In geography, the intellectual movement beginning in the 1950s that explicitly introduced to the discipline scientific forms of theorizing and techniques of empirical verification (Barnes (2004) PHG28, 5), transforming geography into an analysis-oriented scientific discipline. The quantitative revolution is generally considered to have emerged from a general dissatisfaction with regional geographic study, and a consequent shift in focus towards more systematic and specialized approaches (Keylock (2003) TIBG28, 2). Barnes (1998) Env. & Plan. A 30 argues that the success of this new geography was due to the manner in which it was able to collapse an initially disparate set of concerns into a single framework (the regression or multiple regression equation), to which Bracken and Wainwright (2006) TIBG31, 2 would add the use of concepts ‘the Western modernist psyche finds easy to accept’. See Johnston and Sidaway (2004) PHG28. Quantification began, flourished, and was, in turn, criticized: ‘the dominant paradigm at the time was that the western experience of urban-industrial development held the key to progress everywhere, and the challenge was to overcome any obstacles to the diffusion of ideas and innovations that would hinder this transformation…much that characterised the quantitative revolution was about theorising and employing statistical procedures in the office to generalise about change everywhere’ (Bedford (2005) Asia Pac. Viewpt 46, 2). Quantification was attacked for being unrealistic and bloodless, turning humans into automata, for being too deterministic, and for ignoring the importance of subjective experience. T. J. Barnes (1998) attributes the reduction in emphasis upon quantification in more recent human geography to the growing awareness that techniques built upon an assumption of statistical independence are not strictly applicable to situations where spatial interdependence is apparent. Was the quantitative revolution a conspiracy? No, says Johnston (2007) TIBG32, 3.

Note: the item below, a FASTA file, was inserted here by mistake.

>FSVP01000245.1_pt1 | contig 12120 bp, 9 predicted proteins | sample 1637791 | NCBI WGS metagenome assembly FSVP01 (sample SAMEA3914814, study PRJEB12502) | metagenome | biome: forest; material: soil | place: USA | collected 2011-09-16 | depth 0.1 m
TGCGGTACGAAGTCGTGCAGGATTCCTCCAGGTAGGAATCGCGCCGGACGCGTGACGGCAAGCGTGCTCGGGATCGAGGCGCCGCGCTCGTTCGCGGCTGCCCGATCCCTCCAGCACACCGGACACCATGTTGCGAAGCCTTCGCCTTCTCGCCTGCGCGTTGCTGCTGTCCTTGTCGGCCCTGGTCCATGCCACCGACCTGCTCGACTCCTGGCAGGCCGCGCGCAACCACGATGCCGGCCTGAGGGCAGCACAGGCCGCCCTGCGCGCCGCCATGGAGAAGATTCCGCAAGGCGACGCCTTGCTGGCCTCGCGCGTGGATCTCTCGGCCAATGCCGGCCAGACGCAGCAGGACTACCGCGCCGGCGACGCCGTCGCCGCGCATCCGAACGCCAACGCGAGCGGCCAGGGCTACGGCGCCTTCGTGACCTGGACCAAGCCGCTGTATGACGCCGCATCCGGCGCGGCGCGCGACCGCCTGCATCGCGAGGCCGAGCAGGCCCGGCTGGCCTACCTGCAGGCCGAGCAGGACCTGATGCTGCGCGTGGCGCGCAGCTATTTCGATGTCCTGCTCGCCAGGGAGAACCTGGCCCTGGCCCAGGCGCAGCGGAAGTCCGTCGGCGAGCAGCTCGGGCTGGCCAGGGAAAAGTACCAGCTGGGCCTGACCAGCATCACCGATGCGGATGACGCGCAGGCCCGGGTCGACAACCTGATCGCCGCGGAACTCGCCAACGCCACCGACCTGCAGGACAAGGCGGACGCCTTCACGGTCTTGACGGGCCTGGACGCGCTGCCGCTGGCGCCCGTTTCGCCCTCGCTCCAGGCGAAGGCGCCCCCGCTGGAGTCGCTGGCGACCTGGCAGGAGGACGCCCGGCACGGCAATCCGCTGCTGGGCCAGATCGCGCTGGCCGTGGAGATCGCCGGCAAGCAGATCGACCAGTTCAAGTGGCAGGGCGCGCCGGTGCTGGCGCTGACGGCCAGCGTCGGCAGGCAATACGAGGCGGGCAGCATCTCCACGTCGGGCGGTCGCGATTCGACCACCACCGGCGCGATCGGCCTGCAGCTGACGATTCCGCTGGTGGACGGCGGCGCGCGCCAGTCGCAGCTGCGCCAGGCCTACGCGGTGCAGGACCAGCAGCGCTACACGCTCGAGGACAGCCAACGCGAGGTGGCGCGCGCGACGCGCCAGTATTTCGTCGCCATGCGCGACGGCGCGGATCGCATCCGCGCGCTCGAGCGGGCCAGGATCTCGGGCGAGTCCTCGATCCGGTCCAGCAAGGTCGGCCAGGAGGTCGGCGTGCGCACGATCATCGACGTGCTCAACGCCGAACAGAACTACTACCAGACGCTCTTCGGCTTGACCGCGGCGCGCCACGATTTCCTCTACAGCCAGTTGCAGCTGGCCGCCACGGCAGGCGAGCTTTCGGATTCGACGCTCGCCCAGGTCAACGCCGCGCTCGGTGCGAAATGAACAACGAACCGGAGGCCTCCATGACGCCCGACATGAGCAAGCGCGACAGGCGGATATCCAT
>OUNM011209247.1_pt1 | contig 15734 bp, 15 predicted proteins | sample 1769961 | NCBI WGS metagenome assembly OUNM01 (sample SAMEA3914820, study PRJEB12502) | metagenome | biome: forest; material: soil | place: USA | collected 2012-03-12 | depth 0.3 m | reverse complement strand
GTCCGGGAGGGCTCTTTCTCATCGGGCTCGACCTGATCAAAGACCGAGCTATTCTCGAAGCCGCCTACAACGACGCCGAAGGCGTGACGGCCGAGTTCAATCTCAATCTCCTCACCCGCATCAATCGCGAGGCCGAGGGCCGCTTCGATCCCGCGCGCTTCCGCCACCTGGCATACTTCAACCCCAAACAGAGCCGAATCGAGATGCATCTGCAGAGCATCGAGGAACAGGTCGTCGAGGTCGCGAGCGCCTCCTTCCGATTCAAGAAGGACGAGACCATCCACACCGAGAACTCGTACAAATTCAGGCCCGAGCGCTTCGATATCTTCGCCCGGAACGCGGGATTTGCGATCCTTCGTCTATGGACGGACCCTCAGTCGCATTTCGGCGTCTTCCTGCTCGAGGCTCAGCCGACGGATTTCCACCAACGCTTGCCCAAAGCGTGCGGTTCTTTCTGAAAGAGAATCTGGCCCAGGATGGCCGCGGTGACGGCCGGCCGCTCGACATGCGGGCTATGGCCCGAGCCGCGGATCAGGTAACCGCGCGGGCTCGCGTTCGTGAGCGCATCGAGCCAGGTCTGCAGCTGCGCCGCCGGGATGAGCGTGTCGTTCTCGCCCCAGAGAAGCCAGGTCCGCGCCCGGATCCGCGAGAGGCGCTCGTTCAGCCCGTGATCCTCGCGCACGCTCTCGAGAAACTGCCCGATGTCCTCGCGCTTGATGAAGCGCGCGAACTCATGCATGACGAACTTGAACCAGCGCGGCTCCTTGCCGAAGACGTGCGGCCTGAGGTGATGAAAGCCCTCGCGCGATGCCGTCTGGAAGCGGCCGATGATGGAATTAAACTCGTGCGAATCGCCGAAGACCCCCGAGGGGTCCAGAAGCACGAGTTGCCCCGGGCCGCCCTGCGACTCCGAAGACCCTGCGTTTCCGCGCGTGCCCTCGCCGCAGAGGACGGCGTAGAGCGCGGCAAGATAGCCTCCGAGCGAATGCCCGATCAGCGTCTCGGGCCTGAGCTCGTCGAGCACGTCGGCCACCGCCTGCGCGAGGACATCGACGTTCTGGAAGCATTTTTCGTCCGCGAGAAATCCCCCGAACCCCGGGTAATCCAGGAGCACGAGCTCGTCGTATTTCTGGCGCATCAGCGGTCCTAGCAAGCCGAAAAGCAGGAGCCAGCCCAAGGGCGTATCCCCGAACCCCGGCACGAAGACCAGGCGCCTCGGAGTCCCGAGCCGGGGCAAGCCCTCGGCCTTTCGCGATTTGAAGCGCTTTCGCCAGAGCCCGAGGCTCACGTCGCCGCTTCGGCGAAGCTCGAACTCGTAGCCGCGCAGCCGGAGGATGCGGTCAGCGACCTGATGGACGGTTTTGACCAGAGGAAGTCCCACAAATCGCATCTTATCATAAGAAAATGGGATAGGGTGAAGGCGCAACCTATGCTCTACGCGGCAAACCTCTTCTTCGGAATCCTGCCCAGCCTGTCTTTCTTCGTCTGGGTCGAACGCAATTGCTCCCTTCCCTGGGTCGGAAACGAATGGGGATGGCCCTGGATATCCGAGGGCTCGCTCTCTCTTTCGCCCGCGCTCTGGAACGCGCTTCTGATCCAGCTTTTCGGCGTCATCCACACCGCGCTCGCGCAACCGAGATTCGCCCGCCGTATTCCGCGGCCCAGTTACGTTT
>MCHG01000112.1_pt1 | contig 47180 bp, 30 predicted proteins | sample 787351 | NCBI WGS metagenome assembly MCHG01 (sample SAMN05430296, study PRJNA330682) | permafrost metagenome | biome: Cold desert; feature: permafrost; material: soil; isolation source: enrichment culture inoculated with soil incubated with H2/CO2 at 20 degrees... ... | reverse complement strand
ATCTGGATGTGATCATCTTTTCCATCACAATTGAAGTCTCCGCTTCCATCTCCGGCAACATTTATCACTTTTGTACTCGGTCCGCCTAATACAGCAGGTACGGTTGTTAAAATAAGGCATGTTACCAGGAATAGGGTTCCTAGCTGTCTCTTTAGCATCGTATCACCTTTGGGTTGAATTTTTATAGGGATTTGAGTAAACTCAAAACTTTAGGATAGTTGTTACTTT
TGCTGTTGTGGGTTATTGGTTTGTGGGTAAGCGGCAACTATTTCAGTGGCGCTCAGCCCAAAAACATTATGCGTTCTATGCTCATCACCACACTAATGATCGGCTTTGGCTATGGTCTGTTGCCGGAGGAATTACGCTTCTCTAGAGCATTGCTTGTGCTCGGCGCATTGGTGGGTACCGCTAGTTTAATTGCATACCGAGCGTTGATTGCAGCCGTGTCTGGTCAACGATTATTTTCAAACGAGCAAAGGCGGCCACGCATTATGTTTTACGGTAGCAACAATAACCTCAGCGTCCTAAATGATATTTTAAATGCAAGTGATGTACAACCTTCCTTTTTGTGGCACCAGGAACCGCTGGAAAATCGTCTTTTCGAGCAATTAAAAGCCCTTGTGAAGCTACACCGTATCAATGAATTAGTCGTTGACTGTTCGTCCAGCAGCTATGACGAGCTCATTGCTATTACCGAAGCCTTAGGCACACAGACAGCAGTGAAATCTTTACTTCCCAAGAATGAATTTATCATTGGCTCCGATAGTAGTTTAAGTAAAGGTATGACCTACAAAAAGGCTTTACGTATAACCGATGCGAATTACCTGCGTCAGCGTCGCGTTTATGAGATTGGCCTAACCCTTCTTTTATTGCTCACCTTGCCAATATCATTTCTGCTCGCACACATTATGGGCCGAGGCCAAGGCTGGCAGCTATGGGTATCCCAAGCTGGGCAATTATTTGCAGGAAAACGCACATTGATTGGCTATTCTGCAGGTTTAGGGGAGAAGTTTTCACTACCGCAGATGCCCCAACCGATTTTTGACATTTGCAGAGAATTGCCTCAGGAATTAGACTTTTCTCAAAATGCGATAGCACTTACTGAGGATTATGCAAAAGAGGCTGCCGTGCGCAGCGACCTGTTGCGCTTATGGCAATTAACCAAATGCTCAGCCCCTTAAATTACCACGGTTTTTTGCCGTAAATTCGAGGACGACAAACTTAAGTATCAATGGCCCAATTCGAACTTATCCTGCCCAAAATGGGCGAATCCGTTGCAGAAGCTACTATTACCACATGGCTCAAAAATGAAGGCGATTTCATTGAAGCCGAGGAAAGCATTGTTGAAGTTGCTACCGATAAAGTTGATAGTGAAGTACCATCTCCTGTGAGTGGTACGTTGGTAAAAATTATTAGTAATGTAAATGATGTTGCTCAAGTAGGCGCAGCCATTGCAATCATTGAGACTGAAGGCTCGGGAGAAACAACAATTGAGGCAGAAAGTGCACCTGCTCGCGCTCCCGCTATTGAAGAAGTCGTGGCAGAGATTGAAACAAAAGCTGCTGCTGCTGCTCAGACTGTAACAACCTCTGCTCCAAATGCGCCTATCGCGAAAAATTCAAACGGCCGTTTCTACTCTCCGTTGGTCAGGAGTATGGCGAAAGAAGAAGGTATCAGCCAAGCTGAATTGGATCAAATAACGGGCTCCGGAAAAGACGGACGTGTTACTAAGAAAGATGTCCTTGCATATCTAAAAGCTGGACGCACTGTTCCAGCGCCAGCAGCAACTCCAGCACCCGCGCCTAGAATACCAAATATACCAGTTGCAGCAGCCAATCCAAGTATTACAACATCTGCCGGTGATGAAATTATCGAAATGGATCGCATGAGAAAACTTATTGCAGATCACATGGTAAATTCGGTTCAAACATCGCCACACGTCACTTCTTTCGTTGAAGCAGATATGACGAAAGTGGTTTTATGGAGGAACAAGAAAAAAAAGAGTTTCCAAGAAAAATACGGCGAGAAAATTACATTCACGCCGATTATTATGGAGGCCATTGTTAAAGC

Subjects: Earth Sciences and Geography.